Whiskey Blog - The Skinny on All Things Whiskey

Posted July 21 2015

Whiskey 101 from Generic Puzzles

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Generic Puzzles

Beyond the fact whiskey is Golden brown and burns when you drink it – how much do you really know about this popular liquor? Can you maneuver your way round the various differences, what makes a scotch? How does this differ from an American blend? Do you like rye? Do you like bourbon? Are you angling for a neat pour? If you’re unsure about any of the above, we’re here to help.

 

What is Whiskey?
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Whiskey is a spirit made from grain – usually with a wheat, rye or corn base. For the most part whiskey is aged in a barrel, but not always leading to a whole spectrum of whiskeys running from brown (with casks) to clear (without casks). On a basic level whiskey is for all intents a distilled beer – to turn beer to whiskey you must concentrate the beers volatile elements and age it in oak barrels until it matures – sometimes this can take several years.

Where do you start?

Admittedly, whiskey isn’t the easiest drink to embrace – it has an alcohol level that far exceeds that of wine or beer – leaving it out of the mainstream as well as being a traditional “man drink”. If you’re new to the whiskey game we recommend that you start at a lighter whiskey with a lower proof.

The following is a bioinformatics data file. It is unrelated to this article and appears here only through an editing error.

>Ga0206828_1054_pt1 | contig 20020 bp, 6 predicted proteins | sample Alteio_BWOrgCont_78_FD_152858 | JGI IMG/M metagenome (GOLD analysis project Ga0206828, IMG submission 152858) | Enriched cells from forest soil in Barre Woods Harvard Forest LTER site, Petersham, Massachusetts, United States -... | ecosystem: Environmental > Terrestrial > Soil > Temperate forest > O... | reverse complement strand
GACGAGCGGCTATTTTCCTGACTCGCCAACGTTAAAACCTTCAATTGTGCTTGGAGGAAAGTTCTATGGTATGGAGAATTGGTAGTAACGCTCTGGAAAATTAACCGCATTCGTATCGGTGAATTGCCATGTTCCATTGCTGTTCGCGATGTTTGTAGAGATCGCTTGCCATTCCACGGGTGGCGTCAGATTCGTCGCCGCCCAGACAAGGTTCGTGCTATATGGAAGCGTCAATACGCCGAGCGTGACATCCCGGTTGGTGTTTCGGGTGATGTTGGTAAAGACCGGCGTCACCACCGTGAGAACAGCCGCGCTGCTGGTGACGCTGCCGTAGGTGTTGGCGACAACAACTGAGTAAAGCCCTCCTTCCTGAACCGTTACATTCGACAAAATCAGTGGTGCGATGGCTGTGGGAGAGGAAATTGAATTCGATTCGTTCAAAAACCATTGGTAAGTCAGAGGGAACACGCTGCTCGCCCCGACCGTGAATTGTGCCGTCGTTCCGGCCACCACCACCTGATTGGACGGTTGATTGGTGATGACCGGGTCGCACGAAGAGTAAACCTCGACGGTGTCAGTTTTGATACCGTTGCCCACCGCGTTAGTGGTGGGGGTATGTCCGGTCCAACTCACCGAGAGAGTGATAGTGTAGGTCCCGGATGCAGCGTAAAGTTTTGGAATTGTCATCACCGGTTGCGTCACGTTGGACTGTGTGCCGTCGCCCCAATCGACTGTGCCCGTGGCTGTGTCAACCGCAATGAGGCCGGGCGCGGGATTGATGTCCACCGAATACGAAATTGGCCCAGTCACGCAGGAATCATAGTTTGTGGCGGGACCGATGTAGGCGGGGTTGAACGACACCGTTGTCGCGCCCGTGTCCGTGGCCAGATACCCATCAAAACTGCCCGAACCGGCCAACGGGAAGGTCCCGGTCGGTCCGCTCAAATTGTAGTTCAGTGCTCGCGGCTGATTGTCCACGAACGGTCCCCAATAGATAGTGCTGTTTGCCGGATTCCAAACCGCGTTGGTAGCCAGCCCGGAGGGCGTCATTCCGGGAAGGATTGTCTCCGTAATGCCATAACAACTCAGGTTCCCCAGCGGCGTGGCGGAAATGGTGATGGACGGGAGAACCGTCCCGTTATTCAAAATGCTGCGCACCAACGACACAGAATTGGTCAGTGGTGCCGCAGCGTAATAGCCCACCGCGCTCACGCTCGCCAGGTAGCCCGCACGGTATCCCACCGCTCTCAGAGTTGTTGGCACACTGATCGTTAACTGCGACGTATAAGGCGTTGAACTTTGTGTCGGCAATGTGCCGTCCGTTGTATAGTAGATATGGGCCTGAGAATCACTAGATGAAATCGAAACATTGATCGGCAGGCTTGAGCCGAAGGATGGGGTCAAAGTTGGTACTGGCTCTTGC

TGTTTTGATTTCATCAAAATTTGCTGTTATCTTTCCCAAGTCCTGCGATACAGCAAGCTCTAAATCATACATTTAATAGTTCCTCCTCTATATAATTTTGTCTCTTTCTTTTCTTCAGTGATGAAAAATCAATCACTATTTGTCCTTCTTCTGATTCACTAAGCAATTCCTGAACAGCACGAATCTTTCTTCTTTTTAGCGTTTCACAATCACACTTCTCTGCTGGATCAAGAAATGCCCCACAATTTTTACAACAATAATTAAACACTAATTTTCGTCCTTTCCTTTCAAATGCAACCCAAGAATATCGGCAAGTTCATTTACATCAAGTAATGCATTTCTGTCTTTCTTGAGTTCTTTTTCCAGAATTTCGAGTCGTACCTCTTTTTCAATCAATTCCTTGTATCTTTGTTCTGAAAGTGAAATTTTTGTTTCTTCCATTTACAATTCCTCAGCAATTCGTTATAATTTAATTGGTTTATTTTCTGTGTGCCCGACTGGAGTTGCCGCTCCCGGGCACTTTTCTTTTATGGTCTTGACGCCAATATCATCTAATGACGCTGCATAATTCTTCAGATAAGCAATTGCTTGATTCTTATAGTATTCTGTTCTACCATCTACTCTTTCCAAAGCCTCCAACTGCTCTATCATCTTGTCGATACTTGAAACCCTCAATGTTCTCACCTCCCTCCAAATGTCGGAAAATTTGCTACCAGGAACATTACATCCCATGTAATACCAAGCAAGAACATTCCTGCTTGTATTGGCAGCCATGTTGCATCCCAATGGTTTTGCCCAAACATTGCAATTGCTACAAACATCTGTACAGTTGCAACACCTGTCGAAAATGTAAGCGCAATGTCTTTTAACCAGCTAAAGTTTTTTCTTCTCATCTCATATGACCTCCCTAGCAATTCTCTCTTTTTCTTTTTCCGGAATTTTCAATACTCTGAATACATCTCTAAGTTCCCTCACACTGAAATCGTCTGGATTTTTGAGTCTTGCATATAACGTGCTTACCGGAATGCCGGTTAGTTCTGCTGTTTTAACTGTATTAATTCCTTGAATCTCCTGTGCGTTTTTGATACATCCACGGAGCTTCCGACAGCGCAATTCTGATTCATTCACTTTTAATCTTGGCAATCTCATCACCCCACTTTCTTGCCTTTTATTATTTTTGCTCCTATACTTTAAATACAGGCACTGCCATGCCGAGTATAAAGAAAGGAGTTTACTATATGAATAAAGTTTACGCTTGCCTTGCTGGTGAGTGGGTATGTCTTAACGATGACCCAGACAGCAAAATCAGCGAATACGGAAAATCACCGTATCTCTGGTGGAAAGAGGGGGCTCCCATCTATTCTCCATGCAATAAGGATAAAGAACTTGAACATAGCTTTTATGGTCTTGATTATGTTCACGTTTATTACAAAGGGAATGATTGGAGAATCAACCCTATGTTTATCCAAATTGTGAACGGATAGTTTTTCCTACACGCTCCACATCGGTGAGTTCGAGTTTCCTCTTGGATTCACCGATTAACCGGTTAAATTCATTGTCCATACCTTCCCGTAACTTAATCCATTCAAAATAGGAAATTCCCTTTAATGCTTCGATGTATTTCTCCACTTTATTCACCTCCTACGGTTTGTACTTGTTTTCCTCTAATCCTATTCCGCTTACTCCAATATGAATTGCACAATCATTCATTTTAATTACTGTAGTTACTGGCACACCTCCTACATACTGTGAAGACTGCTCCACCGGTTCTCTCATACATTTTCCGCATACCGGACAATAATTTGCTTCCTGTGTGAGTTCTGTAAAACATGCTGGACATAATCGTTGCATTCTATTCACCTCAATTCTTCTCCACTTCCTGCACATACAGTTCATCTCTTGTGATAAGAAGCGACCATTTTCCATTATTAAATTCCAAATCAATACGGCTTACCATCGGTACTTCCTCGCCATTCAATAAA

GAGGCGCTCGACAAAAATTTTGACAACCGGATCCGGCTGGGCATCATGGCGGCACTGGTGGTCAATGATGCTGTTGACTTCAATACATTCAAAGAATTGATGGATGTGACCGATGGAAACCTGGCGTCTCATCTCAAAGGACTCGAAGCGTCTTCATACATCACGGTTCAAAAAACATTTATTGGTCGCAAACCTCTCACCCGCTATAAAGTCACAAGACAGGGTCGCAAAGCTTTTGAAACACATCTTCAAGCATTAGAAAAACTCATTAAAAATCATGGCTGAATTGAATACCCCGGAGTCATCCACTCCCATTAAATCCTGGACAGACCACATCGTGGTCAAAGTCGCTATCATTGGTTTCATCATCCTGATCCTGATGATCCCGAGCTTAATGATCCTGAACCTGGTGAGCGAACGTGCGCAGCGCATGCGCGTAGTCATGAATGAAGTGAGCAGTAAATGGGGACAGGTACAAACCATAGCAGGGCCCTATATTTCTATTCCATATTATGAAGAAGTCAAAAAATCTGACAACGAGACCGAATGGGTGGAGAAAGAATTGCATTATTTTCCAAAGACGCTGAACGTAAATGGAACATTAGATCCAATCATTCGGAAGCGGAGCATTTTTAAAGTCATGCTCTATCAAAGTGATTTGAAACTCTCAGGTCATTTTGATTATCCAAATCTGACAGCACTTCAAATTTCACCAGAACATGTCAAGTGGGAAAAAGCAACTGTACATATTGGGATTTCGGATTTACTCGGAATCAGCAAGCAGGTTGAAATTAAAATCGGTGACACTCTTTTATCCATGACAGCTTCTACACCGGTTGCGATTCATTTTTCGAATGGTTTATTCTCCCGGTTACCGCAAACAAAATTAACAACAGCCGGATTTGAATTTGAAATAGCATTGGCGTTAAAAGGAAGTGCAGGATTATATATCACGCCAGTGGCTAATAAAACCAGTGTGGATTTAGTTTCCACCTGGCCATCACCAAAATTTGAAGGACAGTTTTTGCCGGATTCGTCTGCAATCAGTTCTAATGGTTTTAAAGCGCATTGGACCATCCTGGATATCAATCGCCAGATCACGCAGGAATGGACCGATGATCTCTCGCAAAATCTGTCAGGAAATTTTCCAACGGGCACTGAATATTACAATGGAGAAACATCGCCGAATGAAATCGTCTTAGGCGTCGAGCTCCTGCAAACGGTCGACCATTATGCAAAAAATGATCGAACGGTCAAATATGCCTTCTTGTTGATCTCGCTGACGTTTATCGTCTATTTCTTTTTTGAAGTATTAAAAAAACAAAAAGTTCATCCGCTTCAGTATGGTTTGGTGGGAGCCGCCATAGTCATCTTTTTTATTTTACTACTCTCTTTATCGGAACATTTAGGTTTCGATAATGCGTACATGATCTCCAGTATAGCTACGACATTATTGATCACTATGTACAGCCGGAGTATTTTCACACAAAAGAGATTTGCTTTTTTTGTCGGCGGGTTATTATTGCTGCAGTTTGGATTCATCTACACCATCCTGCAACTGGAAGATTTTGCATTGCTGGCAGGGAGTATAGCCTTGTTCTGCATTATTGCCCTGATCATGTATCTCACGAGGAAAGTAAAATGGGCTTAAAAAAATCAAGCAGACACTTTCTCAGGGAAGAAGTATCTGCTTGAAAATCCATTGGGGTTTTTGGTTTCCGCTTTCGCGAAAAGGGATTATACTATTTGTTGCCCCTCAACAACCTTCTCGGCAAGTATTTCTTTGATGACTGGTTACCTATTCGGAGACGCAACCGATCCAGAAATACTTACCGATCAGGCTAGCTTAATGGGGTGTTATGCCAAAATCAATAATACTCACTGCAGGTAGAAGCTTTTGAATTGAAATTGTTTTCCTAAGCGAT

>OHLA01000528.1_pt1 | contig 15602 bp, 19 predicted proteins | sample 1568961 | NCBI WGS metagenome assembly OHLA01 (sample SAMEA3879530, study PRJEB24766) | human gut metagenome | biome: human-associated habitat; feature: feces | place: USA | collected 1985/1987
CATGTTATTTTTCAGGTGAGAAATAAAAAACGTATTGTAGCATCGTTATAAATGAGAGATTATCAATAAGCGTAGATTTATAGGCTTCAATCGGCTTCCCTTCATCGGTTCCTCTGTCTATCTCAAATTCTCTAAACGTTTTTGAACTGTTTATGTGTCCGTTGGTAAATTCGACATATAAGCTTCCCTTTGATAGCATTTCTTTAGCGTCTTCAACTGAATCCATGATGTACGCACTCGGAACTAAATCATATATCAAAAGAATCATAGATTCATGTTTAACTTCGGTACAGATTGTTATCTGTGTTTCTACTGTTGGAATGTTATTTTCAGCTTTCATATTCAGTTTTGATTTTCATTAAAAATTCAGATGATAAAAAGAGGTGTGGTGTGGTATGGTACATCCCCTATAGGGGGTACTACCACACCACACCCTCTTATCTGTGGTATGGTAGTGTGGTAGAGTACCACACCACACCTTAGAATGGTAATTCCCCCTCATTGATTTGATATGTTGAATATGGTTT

We recommend that you stick to a local brand: it’s always good to support your local distillery, also you are likely to get a better value whiskey on a budget. Don’t go straight for the top shelf stuff – the top level stuff is expensive, higher in alcohol with stronger flavor – and like most great things, one must develop a palette.


The major difference between a bourbon, rye and scotch?


The key difference between these two styles of whiskey is dependent on the kind of wood the cask is made from and the whiskey was matured in. Bourbon whiskey traditionally has an American oak blend – this will lead to the whiskey having a wide assortment of flavors.

Rye whiskey tends to be lighter and doesn’t need to be matured in new casks – meaning it has less woodiness. When you get into scotch whiskey the flavors that are evoked tend to be quiet pronounced – there is less flavor coming from the wood when compared to the bourbon.

Bourbon: according to U.S federal regulations bourbon must be made from 51% corn, aged in new charred, white oak barrel and bottled at 40% alcohol. Bourbon is distinguished by its sweet caramel and vanilla flavoring as well as its reddish tone.

Rye: this must be made with at least 51% rye mash and also aged in new charred oak barrels. Straight ryes are aged for at least two years – the rye grains typically spicier, fruity note.